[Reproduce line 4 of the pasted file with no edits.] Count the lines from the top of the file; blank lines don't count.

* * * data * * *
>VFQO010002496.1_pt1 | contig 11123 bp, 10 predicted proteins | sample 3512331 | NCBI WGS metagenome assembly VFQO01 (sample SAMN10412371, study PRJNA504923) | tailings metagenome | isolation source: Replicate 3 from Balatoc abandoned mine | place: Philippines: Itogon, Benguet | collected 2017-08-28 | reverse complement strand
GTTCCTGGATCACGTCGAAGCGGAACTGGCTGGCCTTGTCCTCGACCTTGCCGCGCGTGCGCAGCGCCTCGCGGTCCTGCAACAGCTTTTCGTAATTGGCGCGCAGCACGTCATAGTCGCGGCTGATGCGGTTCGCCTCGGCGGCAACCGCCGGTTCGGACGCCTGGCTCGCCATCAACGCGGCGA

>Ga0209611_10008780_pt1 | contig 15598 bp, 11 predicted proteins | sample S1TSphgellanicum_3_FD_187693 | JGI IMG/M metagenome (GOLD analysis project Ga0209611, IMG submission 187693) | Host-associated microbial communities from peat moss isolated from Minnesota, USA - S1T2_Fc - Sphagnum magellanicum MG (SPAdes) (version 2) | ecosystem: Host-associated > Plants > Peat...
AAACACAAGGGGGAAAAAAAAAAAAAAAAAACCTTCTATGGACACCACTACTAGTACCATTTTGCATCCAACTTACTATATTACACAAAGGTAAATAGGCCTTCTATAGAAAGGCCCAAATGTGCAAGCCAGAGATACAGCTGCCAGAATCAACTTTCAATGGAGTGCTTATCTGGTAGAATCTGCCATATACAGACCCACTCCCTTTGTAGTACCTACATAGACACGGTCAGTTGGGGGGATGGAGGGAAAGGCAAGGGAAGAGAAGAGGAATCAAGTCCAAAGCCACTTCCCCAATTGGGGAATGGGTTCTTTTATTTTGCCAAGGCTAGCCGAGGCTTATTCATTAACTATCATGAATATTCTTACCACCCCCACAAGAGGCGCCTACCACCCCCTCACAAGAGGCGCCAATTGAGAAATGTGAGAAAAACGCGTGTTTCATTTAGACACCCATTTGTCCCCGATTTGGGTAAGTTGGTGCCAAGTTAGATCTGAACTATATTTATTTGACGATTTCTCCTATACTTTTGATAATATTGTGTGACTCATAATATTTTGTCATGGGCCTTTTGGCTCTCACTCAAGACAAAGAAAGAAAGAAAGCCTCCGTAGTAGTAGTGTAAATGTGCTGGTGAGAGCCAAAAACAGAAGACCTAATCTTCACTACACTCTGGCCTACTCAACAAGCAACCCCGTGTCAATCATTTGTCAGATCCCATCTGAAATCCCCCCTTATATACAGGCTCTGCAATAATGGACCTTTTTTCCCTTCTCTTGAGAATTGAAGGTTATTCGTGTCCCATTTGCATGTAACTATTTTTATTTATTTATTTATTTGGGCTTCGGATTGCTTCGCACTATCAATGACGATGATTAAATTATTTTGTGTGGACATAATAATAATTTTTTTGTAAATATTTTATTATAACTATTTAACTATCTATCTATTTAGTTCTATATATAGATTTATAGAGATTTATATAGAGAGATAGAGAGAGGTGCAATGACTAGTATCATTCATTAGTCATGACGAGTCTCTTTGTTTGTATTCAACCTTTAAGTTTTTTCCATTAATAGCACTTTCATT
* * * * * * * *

AAACACAAGGGGGAAAAAAAAAAAAAAAAAACCTTCTATGGACACCACTACTAGTACCATTTTGCATCCAACTTACTATATTACACAAAGGTAAATAGGCCTTCTATAGAAAGGCCCAAATGTGCAAGCCAGAGATACAGCTGCCAGAATCAACTTTCAATGGAGTGCTTATCTGGTAGAATCTGCCATATACAGACCCACTCCCTTTGTAGTACCTACATAGACACGGTCAGTTGGGGGGATGGAGGGAAAGGCAAGGGAAGAGAAGAGGAATCAAGTCCAAAGCCACTTCCCCAATTGGGGAATGGGTTCTTTTATTTTGCCAAGGCTAGCCGAGGCTTATTCATTAACTATCATGAATATTCTTACCACCCCCACAAGAGGCGCCTACCACCCCCTCACAAGAGGCGCCAATTGAGAAATGTGAGAAAAACGCGTGTTTCATTTAGACACCCATTTGTCCCCGATTTGGGTAAGTTGGTGCCAAGTTAGATCTGAACTATATTTATTTGACGATTTCTCCTATACTTTTGATAATATTGTGTGACTCATAATATTTTGTCATGGGCCTTTTGGCTCTCACTCAAGACAAAGAAAGAAAGAAAGCCTCCGTAGTAGTAGTGTAAATGTGCTGGTGAGAGCCAAAAACAGAAGACCTAATCTTCACTACACTCTGGCCTACTCAACAAGCAACCCCGTGTCAATCATTTGTCAGATCCCATCTGAAATCCCCCCTTATATACAGGCTCTGCAATAATGGACCTTTTTTCCCTTCTCTTGAGAATTGAAGGTTATTCGTGTCCCATTTGCATGTAACTATTTTTATTTATTTATTTATTTGGGCTTCGGATTGCTTCGCACTATCAATGACGATGATTAAATTATTTTGTGTGGACATAATAATAATTTTTTTGTAAATATTTTATTATAACTATTTAACTATCTATCTATTTAGTTCTATATATAGATTTATAGAGATTTATATAGAGAGATAGAGAGAGGTGCAATGACTAGTATCATTCATTAGTCATGACGAGTCTCTTTGTTTGTATTCAACCTTTAAGTTTTTTCCATTAATAGCACTTTCATT